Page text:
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Justin Verlander thinks the baseballs are juiced and sign-stealing lengthens games

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MLive.com’s Evan Woodbery has an interesting read up today focusing on Tigers starter Justin Verlander. Verlander read the recent piece from The Ringer by Ben Lindbergh, featuring research from Mitchell Lichtman, that concluded that the baseballs were changed starting after the 2015 All-Star break.

“Are people talking about this? Are people writing about this?” Verlander asked.

Verlander said, “The old eye test is the best thing to go by. Guys that have been around this game for a long time, you see balls leaving the yard that probably shouldn’t be.” He added, “If it is true, I wish MLB would just say, ‘Yeah, we wanted more offense.’ But the explanation of why home runs are going out at such an extreme rate…I think people just want answers to that. Specifically pitchers. I don’t think hitters mind too much.”

Speaking about another one of baseball’s recent issues, the pace of play, Verlander suggested that the increasingly complex signs between catchers and pitchers is adding to the downtime in between pitches.

The game comes to a screeching halt when guys get on base, and specifically when guys get in scoring position on second base. The signs have to be more advanced than they ever were before.

Those 1-2-3 innings go pretty quick. It’s when guys get on base: Pitchers picking off and stepping off, managers giving signs to the catcher, catcher giving the signs to the pitcher. All these things take place and that’s where the lull is. I think there’s a lot of extra space in that area we could tighten up.

I have much more advanced signs now. I have fallback signs for my fallback signs. There’s a lot of stuff happening that makes it pretty easy to get off rhythm with the catcher or maybe throw the wrong pitch or have to say, ‘Hold on, let’s talk about this, because we’re not on the same page.

If Verlander got his way, Major League Baseball would come clean about altering baseballs and crack down on sign-stealing.

Report: Raul Mondesi sentenced to eight years in prison for corruption as mayor of San Cristobal

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Former major league outfielder Raul Mondesi has been sentenced to eight years in prison and fined 60 million pesos for corruption as mayor of San Cristobal in the Dominican Republic, Hector Gomez reports. Mondesi served a six-year term as mayor from 2010-16. He initially ran on the ballot of the Dominican Liberation Party, but switched to the Dominican Revolutionary Party over a year later.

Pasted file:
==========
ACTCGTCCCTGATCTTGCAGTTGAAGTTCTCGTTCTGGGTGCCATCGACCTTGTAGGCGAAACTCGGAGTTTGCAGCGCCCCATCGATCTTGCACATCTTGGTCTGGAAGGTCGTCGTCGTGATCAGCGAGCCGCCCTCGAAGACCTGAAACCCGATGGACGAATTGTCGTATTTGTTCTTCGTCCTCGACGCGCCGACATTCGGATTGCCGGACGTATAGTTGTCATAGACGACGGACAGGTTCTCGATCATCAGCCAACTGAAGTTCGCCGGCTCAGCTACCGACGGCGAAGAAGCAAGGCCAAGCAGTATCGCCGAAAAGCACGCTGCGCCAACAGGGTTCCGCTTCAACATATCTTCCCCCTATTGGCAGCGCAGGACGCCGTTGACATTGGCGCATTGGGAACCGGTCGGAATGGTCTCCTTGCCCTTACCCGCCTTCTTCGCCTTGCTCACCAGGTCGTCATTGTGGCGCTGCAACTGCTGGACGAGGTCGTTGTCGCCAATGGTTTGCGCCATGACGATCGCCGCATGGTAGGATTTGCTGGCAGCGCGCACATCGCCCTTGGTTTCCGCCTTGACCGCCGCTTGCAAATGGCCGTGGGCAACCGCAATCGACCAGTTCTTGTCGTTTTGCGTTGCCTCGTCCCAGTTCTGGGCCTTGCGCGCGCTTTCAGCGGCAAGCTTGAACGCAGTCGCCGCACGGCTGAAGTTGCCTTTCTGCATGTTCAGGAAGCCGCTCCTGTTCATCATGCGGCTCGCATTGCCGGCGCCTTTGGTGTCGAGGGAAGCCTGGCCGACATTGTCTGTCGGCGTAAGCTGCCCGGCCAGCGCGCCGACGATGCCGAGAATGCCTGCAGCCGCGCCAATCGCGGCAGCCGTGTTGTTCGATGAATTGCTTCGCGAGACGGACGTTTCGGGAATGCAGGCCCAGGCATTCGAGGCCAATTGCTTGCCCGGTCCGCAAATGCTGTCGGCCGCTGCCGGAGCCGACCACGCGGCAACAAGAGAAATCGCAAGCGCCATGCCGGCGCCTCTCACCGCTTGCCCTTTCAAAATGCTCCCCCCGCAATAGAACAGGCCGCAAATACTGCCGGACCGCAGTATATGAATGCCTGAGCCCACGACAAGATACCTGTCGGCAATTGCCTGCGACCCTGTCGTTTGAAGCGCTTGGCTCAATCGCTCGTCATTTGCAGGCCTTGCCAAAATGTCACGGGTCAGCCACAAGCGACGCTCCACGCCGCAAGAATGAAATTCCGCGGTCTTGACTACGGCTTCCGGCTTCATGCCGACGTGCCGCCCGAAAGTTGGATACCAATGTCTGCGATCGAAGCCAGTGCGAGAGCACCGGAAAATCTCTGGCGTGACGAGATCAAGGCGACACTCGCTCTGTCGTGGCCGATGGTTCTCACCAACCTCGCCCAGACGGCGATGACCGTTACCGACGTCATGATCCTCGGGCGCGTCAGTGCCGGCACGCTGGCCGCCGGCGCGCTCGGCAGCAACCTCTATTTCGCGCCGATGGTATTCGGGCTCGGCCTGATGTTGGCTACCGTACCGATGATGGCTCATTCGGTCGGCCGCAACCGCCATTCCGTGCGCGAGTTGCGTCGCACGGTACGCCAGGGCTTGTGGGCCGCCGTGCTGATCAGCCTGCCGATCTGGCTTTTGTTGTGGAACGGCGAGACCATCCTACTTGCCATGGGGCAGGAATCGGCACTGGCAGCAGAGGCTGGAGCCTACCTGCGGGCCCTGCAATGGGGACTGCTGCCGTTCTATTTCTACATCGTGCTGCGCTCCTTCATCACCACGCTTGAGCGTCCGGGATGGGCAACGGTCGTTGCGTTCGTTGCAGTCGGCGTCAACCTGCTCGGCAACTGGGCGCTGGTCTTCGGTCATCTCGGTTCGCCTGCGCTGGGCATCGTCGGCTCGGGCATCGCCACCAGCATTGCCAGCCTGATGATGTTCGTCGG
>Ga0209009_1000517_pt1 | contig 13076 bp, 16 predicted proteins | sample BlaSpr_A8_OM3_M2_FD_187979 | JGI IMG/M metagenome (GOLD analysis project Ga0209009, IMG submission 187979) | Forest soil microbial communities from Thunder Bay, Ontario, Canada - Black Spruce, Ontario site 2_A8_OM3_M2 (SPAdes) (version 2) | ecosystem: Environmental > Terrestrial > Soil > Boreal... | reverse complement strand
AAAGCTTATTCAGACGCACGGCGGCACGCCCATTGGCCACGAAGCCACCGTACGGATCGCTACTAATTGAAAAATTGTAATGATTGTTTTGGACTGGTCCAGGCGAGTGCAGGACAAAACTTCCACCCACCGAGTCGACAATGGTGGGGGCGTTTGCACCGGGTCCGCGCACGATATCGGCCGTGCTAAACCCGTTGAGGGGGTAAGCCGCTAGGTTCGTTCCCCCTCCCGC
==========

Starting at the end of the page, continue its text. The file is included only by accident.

Mondesi, 46, played parts of 13 seasons in the majors for the Dodgers, Blue Jays, Yankees, Diamondbacks, Pirates, Angels, and Braves. He won the NL Rookie of the Year Award in 1994 with the Dodgers, made one All-Star team, and won two Gold Glove Awards. He is the father of the Royals infielder of the same name.

Sherwin Williams is trying to back out of a charitable contribution at Angel Stadium

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The paint company Sherwin Williams created a neat promotion at Angel Stadium. There’s a giant paint can with the brand name in left-center field. If a player hits a ball into the can, Sherwin Williams will donate $1 million to the Angels Baseball Foundation, the Angels’ charity for kids.

Angels outfielder Justin Upton appeared to trigger that charitable contribution when he hit a solo home run to left-center field against Indians closer Cody Allen on Tuesday night. The ball bounced in front of the can and then went in on a hop.

ESPN reports that Sherwin Williams is using a technicality to try and get out of the obligation. Because Upton’s home run didn’t land in the can on the fly, Sherwin Williams is saying they’re not obliged to make the $1 million donation. In 2014, Frazee Paint and the Angels agreed to the paint can promotion and indeed the press release says, “…if an Angels player hits a home run that lands in the can on the fly, the company will make a $1 million donation to benefit the Foundation’s efforts to improve the lives of children in the community.” Frazee Paint is now owned by Sherwin Williams.

According to Forbes, Sherwin Williams is worth $29.2 billion, ranking at 724 on the Global 2000. One would imagine ponying up the relatively minuscule sum of $1 million would be worth it rather than taking the P.R. hit from the dozens of articles that have been and will continue to be written about the company’s pedantry over a charitable donation to needy children.

MLB is currently not allowing the video to be embedded so here’s the link if you want to watch it.